July’s 10 Best Leadership Links


Today we dispatched the July edition of our Leadership That Works Newslettera curated digest of the very best leadership links from around the web, compiled by the enthusiastic leadership wonks here at ConantLeadership, and sent at the end of each month. As alwayswe’ve also compiled the articles from our newsletter here on our site in case you’re not subscribed to our mailing list but still want to explore fascinating leadership insights. In this month’s links: what the top CEOs are reading, the power of listening, how to do your best — and much more.  (If you like what you see, you can sign up to receive our newsletter here).

You’re a Worse Listener Than You Think. 

In this Harvard Business Review post, the authors argue that good listening is much more than just being quiet — and that most people think of themselves as better listeners than they actually are. There are lots of in-depth, research-backed practices here for meaningfully improving your listening skills. Required reading for leaders.

How to Do Your Best, More Often. 

In this post from Seth Godin, he points out that many of us try harder depending on the circumstances. To do our best more consistently, he urges us to redefine our circumstances in this short but thought-provoking read.

Thank You” Is Nice, but Not Good Enough.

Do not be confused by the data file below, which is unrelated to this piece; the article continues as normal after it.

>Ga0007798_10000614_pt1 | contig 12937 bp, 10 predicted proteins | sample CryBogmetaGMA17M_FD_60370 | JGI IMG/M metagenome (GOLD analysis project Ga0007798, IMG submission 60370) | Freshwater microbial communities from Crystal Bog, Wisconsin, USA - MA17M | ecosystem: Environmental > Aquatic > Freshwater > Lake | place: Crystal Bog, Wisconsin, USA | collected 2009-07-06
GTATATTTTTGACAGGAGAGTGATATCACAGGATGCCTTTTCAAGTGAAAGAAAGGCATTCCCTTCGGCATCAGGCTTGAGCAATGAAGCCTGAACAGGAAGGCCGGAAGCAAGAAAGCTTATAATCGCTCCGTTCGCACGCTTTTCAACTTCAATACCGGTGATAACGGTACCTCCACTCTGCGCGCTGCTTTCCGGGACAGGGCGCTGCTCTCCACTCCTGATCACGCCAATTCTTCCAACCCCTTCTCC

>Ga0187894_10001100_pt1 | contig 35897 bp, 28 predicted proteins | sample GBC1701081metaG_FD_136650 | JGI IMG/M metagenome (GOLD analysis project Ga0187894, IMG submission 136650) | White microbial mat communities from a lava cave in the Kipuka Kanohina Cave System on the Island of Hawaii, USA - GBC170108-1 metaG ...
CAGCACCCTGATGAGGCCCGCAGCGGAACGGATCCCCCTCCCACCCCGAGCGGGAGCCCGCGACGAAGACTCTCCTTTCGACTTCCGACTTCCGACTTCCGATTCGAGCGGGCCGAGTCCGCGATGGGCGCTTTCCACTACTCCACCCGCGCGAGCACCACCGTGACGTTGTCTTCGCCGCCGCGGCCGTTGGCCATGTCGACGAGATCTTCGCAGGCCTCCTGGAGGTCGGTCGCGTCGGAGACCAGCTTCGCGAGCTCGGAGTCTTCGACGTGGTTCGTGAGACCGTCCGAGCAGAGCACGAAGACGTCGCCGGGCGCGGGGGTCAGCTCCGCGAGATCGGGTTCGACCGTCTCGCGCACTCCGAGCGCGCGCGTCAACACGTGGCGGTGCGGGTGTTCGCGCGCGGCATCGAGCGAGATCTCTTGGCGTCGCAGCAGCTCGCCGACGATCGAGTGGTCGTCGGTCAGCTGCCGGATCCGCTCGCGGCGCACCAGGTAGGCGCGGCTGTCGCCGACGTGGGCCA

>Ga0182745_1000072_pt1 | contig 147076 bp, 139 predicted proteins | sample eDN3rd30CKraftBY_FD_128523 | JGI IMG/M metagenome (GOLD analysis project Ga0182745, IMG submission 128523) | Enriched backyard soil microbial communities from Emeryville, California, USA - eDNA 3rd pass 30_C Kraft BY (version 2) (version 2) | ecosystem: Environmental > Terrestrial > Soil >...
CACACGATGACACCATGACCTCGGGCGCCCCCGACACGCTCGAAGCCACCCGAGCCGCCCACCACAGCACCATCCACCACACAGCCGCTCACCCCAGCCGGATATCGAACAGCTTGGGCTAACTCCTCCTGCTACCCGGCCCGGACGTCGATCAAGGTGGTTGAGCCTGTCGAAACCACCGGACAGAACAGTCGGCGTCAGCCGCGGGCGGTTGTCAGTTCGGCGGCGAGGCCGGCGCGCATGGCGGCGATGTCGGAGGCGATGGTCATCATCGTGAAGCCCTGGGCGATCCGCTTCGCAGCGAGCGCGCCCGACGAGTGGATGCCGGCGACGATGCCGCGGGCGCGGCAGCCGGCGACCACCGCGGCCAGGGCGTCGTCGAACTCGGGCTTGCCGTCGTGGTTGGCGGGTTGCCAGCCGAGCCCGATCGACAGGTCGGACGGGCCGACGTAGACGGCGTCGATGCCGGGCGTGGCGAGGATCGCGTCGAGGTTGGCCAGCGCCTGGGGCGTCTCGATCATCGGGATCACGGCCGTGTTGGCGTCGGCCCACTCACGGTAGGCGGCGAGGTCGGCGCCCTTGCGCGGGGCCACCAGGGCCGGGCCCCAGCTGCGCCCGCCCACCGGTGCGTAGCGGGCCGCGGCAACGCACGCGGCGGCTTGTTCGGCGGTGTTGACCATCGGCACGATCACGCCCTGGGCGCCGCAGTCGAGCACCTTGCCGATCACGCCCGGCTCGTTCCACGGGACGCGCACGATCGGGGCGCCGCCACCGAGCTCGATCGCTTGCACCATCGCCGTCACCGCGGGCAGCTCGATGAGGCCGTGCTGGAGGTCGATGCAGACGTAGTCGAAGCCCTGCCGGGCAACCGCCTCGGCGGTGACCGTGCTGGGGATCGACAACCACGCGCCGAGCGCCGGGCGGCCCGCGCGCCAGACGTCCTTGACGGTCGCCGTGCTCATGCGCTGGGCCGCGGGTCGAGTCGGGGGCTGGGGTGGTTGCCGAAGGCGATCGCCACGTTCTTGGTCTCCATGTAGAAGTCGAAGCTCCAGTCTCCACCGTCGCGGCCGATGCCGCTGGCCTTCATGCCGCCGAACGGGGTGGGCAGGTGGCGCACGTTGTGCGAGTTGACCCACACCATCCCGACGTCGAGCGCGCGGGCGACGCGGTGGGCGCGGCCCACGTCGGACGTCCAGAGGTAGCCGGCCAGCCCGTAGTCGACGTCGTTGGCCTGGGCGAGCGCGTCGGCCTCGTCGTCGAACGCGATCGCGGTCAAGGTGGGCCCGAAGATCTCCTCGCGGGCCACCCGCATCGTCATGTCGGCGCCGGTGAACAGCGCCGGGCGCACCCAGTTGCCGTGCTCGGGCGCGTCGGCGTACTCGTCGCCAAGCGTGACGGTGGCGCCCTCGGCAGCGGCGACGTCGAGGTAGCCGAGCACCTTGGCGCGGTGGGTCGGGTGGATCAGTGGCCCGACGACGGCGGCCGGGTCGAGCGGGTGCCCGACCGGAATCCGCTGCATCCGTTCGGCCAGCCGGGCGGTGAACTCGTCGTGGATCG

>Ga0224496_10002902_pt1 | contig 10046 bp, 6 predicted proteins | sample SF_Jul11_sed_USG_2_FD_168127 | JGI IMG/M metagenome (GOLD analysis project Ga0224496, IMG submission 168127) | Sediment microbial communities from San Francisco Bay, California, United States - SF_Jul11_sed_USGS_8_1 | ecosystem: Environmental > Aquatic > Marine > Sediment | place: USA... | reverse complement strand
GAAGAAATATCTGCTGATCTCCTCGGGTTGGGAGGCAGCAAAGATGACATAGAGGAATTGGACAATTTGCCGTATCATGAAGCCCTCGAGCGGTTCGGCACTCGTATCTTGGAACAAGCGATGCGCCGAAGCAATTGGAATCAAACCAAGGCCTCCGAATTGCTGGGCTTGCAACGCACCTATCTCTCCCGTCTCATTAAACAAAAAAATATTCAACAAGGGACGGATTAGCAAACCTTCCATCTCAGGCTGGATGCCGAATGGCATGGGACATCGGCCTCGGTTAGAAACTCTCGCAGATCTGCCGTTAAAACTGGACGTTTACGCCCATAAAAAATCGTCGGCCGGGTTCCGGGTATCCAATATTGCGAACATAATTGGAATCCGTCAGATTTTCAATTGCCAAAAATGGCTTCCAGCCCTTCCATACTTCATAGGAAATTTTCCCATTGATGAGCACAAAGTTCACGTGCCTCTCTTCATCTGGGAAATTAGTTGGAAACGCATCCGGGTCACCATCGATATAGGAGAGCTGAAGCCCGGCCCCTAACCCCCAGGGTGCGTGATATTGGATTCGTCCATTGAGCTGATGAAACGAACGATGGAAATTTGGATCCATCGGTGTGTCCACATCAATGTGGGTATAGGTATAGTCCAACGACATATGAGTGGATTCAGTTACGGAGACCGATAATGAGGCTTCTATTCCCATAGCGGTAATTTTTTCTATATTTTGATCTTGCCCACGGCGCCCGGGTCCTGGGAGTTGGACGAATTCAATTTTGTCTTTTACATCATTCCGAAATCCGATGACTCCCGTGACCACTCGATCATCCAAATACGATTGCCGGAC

Recognition is essential to leadership that works. But as Roy Saunderson points out in this post, it is not effective if it is vague or incomplete; he shares his tips here for making recognition more specific and meaningful.

To Lead Better, Know Thyself.

University of Pennsylvania lecturer, Janet Greco, is focused on helping leaders “try out” different behaviors for better outcomes. In this Wharton @Work interview, she shares how leaders must have firm self-knowledge before they can effectively adjust their behaviors.

It Doesn’t Have to Be Lonely at the Top.  

When you occupy the corner office, the pressures can become alienating. In this Fast Company post, one CEO imparts three helpful strategies for avoiding isolation in the C-Suite.

Stop Trying to “Manage” People. 

Instead, “help them connect meaningfully with their work, see how they can make a contribution and give them the tools and information they need to accomplish their work” argues ConantLeadership Summer Champion of Leadership That Works, Jesse Lyn Stoner,  in this smart post.

What Are Top CEOs Reading This Summer?  

Looking for something new to read? In this McKinsey & Company roundup, leaders of some of the world’s largest organizations share what books they’ll be reading this summer.

Yes, People Can Change. 

Many leaders know that continual improvement is essential to leading effectively. But can specific aspects of someone’s personality be changed, with effort, over time? Yes, according to some fascinating research featured in this The Atlantic post — it just might take more time than you think.

Listen Twice as Much as You Talk. 

In this New York Times interview with W.N.B.A. CEO, Lisa Borders, she imparts many valuable leadership insights — including the power of listening, why empowerment is better than “command and control”, and the importance of delivering results.

Strategy Isn’t a Straight Line.

Rather, “it’s a series of real time experiments” says Dr. Douglas A. Wilson in this post that profiles four lessons of transformation learned from Aetna CEO, Mark Bertolini.

What were some of the best posts you read this month? 

Douglas A. Wilson, Fast Company, harvard business review, Jesse Lyn Stoner, July, Leadership That Works, learning, links, McKinsey, newsletter, NY Times, reading, Roy Saunderson, Seth Godin, The Atlantic, Wharton @Work,